College swimming: Former Barron Collier and Estero standout adapts to change of scenery

Former Barron Collier High and Estero High swimmer Katelyn Lawson practices during her freshman season on the Univesity of Nevada women's swim team. Lawson had two top 16 finishes in the Western Athletic Conference championships that were held in February 2012 in Texas. John Byrne/Nevada Media Services

Former Barron Collier High and Estero High swimmer Katelyn Lawson practices during her freshman season on the Univesity of Nevada women's swim team. Lawson had two top 16 finishes in the Western Athletic Conference championships that were held in February 2012 in Texas. John Byrne/Nevada Media Services

Katelyn Lawson

Katelyn Lawson

When Katelyn Lawson arrived for her freshman year on the University of Nevada women’s swim team, the former Barron Collier High and Estero High standout already knew one adjustment she’d have to make in her new environment.

The scenery isn’t the only breath-taking aspect about Reno; so is its altitude.

Being 5,000 feet above sea level might not be a big deal for swimmers from mountainous states out west, but for someone who hails from the pancake terrain of Southwest Florida, there was a necessary period of physical acclimation due to the altitude.

“I came out here knowing I wasn’t going to be in as good as shape,” said Lawson, a Naples resident who swam for three years at Barron Collier before finishing her high school career at Estero. “It’s tough to train. It feels like you’re really winded. I got used to it after a few weeks.” Indeed, a solid freshman season concluded in late February when Lawson earned points for the Wolf Pack in two events at the Western Athletic Conference Championships in San Antonio, Texas.

Lawson finished 12th in the 500-yard freestyle and was fifth among freshmen in the event.

In the 1,650-yard freestyle, Lawson finished 15th and had the third fastest time among freshmen.

“I wish I had done a little better, but I’m glad I did as well placing-wise,” she said. “I was happy I lettered for my school.”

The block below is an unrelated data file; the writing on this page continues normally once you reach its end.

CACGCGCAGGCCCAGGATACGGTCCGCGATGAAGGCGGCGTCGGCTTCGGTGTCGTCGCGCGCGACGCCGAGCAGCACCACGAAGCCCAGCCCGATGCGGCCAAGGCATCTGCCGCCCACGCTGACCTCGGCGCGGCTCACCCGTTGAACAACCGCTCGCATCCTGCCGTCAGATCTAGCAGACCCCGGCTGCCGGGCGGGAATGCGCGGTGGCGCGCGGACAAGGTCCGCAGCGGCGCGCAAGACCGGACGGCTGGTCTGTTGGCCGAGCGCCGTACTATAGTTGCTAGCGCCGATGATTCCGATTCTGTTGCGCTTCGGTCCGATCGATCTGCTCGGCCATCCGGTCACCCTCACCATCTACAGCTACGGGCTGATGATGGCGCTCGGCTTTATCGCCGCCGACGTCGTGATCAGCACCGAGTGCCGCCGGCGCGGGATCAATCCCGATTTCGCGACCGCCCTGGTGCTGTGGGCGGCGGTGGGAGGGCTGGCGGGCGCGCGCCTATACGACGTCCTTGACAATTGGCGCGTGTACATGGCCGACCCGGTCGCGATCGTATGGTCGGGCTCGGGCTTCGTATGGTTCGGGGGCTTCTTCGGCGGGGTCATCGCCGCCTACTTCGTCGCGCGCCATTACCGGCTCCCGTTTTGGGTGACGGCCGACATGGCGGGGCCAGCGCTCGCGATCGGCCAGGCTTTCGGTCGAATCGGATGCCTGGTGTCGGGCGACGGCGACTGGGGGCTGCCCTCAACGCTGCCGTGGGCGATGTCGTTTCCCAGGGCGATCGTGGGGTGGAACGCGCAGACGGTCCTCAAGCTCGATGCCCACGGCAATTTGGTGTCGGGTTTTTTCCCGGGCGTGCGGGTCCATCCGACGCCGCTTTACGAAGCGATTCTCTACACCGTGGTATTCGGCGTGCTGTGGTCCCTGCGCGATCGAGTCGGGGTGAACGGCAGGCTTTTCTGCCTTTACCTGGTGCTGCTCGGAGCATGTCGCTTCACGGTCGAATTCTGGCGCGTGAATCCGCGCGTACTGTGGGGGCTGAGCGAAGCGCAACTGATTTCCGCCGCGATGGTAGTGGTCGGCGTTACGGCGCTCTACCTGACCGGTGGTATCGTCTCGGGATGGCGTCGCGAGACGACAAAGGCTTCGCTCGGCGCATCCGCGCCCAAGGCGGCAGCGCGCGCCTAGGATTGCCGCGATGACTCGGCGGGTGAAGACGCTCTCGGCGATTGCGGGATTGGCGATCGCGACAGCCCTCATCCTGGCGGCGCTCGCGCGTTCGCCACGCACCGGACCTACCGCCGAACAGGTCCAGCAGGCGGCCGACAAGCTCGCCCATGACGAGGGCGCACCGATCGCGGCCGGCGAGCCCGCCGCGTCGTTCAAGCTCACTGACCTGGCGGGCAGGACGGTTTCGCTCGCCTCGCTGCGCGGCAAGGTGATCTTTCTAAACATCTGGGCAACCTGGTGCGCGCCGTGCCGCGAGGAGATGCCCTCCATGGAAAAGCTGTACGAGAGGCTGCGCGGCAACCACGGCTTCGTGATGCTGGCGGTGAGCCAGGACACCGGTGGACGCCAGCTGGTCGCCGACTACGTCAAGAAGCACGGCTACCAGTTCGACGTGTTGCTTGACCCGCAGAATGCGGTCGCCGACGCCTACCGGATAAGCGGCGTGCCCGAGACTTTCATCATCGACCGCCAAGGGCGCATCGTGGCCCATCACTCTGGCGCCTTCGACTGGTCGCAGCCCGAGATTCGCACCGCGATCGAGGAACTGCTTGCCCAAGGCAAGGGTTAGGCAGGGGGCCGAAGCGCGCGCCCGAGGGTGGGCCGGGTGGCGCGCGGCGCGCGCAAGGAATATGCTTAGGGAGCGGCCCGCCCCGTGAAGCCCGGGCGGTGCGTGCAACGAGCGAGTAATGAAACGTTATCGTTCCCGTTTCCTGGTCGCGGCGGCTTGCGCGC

Overall, Nevada finished fifth in a meet that was won by San Jose State.

Among other highlights from Lawson’s rookie year were several top five finishes during the regular season, including in separate meets against Pacific, Fresno State and Seattle.

“It went pretty well,” Lawson said in regard to her first year.

As the only east coast girl on a team filled with swimmers from the Pacific Time Zone and other countries, Lawson was simply known as “Florida” early in the season. She said one of the more enjoyable aspects in her first year has been meeting teammates and other athletes and students from throughout the United States and other countries.

Nevada’s scenery will change next season when the swim team joins the Mountain West Conference, whose line-up includes Air Force, Boise State, Colorado State, New Mexico, San Diego State, Texas Christian University, University of Nevada-Las Vegas and Wyoming.

Lawson is in the midst of offseason training which includes a 50/50 split between weight training and swimming. She plans to train with her club team in Naples — Swim Florida — during the summer.

It took some time for Lawson to warm up to Reno’s frigid winter and snow.

“It was so cold compared to back home. It was cold all season,” she said.

But Lawson, who briefly swam for fun in a chilly Lake Tahoe, wants to make the most out of her experience while in the shadows of the Sierra Nevada. She plans to learn how to ski and snowboard.

Lawson is majoring in community health science and minoring in business. Since she earned credits at Florida Gulf Coast University while in high school, she’ll be able to finish her undergraduate studies at Nevada a year early. She eventually plans to return to Florida — and its warmth — to pursue a career in nursing.

“When I graduate, I think I’ll head back to Florida. Naples is one of the best places in the world,” she said. “I miss it so much.”

© 2012 Naples Daily News. All rights reserved. This material may not be published, broadcast, rewritten or redistributed.

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